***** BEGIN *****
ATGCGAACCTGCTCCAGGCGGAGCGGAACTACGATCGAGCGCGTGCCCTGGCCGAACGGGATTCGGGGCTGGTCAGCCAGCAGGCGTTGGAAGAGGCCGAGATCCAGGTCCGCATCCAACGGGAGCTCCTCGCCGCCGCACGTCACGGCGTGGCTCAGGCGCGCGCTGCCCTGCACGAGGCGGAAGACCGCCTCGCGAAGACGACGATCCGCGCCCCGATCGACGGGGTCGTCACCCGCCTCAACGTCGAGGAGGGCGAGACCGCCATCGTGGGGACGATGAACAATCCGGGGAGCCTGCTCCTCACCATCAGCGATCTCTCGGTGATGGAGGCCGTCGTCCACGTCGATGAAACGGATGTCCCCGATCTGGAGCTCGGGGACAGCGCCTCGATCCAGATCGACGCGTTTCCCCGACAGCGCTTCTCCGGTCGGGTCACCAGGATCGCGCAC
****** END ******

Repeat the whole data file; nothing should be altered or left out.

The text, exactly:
ATGCGAACCTGCTCCAGGCGGAGCGGAACTACGATCGAGCGCGTGCCCTGGCCGAACGGGATTCGGGGCTGGTCAGCCAGCAGGCGTTGGAAGAGGCCGAGATCCAGGTCCGCATCCAACGGGAGCTCCTCGCCGCCGCACGTCACGGCGTGGCTCAGGCGCGCGCTGCCCTGCACGAGGCGGAAGACCGCCTCGCGAAGACGACGATCCGCGCCCCGATCGACGGGGTCGTCACCCGCCTCAACGTCGAGGAGGGCGAGACCGCCATCGTGGGGACGATGAACAATCCGGGGAGCCTGCTCCTCACCATCAGCGATCTCTCGGTGATGGAGGCCGTCGTCCACGTCGATGAAACGGATGTCCCCGATCTGGAGCTCGGGGACAGCGCCTCGATCCAGATCGACGCGTTTCCCCGACAGCGCTTCTCCGGTCGGGTCACCAGGATCGCGCAC